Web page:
Ginger remembered the pangs of hunger, of which excitement had momentarily rendered him oblivious, and, deciding that there was no time like the present, took a cake from the stand and began to consume it in silence.

"You'd better be careful," said the young lady to her hostess; "he might have escaped from the asylum. He looks mad. He had a very mad look, I thought, when he was standing at the window."

"He's evidently hungry, anyway. I can't think why father doesn't come."

Here Ginger, fortified by a walnut bun, remembered his mission.

"It's all right now," he said. "You can go home. He's shut up. Me an' William shut him up."

"You see!" said the young lady with a meaning glance around. "I said he was from the asylum. He looked mad. We'd better humour him and ring up the asylum. Have another cake, darling boy," she said in a tone of honeyed sweetness.

Nothing loth, Ginger selected an ornate pyramid of icing.

At this point there came a bellowing and crashing and tramping outside and Miss Priscilla's father, roaring fury and threats of vengeance, hurled himself into the room. Miss Priscilla's father had made his escape by a small window at the other end of the shed. To do this he had had to climb over the coals in the dark. His face and hands and clothes and once-white beard were covered with coal. His eyes gleamed whitely.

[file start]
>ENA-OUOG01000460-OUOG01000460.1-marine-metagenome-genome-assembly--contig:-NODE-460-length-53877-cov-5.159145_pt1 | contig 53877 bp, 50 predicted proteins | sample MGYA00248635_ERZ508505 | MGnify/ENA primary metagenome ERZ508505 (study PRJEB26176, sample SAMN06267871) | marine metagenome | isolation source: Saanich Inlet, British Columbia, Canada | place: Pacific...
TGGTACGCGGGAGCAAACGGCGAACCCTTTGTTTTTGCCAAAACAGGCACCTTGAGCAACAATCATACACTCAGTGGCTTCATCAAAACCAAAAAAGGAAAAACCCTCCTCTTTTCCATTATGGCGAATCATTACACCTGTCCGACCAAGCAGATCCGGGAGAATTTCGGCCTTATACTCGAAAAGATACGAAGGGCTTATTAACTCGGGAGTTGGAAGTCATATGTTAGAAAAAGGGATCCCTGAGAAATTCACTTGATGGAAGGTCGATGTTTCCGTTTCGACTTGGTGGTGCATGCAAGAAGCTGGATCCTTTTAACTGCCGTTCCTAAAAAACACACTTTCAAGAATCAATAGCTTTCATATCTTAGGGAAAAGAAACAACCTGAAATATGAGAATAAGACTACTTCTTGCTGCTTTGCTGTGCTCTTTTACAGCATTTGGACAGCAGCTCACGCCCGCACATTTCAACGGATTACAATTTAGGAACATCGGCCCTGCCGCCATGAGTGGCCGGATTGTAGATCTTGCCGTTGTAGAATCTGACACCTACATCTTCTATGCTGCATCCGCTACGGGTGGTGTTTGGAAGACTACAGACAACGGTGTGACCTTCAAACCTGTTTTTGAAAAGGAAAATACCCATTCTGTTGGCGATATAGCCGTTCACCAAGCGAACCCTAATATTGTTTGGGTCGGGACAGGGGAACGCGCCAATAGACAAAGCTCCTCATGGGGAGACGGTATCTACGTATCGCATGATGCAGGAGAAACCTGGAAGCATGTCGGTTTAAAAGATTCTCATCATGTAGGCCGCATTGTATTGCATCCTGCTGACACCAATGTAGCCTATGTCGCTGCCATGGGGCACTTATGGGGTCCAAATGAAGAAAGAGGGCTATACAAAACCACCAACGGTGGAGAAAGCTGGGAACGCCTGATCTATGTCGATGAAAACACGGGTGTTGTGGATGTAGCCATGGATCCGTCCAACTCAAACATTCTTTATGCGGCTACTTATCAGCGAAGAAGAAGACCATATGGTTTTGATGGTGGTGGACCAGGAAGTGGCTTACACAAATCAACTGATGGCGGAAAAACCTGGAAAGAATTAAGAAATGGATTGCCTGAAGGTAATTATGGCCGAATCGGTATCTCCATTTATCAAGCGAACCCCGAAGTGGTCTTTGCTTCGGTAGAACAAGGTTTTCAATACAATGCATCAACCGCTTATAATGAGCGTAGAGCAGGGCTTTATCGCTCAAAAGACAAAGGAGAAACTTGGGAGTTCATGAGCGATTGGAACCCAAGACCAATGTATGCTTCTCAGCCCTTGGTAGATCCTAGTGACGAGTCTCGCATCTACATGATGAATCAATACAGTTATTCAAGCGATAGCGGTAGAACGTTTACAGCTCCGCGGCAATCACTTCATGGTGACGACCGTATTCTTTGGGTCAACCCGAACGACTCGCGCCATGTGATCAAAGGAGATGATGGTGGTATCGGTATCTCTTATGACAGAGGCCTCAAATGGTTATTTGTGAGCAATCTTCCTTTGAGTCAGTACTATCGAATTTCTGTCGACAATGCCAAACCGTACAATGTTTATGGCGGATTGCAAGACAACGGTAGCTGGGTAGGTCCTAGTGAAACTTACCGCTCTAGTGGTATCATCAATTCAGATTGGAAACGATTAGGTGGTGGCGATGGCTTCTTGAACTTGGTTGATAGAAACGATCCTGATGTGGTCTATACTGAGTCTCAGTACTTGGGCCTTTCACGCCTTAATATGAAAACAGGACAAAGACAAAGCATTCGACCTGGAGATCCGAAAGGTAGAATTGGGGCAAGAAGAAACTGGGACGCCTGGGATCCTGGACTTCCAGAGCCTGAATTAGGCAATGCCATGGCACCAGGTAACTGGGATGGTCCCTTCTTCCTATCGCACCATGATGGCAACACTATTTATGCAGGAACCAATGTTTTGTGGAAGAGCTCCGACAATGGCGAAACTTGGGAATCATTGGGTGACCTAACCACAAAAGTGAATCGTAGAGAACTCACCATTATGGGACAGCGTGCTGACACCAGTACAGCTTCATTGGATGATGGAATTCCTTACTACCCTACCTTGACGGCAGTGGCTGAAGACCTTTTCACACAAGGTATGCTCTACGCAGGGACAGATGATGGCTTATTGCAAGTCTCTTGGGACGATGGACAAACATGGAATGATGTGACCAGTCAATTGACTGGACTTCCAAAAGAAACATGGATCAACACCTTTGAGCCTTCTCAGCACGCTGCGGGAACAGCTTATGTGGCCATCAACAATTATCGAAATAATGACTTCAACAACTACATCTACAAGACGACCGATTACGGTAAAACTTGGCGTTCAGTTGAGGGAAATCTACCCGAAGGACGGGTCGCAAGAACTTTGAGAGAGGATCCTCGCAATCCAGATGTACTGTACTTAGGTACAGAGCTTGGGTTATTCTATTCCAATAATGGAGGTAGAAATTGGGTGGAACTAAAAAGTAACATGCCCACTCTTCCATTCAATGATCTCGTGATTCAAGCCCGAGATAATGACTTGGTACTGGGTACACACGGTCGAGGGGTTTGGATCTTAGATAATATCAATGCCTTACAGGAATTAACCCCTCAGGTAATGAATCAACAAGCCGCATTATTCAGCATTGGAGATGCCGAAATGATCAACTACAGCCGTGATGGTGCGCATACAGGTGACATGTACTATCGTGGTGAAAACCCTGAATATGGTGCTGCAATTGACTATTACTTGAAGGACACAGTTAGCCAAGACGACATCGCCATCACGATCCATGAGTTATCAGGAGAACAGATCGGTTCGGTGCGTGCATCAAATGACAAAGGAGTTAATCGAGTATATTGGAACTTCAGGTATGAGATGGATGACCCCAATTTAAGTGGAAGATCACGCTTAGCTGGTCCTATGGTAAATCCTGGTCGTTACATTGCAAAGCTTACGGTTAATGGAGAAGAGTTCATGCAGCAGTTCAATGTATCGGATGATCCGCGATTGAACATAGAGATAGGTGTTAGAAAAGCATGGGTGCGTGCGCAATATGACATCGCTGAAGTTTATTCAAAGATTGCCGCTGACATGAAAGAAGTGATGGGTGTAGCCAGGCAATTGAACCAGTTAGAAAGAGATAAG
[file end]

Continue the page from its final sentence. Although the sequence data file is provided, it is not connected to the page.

"He's got out," William said reproachfully. "Why di'n't someone STOP him gettin' out?"

"An abominable attack ... utterly unprovoked ... dastardly ruffians!"

Here he stopped to splutter because his mouth was full of coal dust. While he was spluttering, William, who had just discovered that his bird had flown, appeared at the window.

"He's got out," he said reproachfully. "Look at him. He's got out. An' all our trouble for nothing. Why di'n't someone stop him gettin' out?"


William and Ginger sat on the railing that separated their houses.

"It's not really much fun bein' a knight," said William slowly.

"No," agreed Ginger. "You never know when folks is oppressed. An' anyway, wot's one afternoon away from school to make such a fuss about?"

"Seems to me from wot father said," went on William gloomily, "you'll have to wait a jolly long time for that drink of ginger-ale."

An expression of dejection came over Ginger's face.

"An' you wasn't even ever squire," he said. Then he brightened.

"They were jolly good cakes, wasn't they?" he said.

William's lips curved into a smile of blissful reminiscence.

"Jolly good!" he agreed.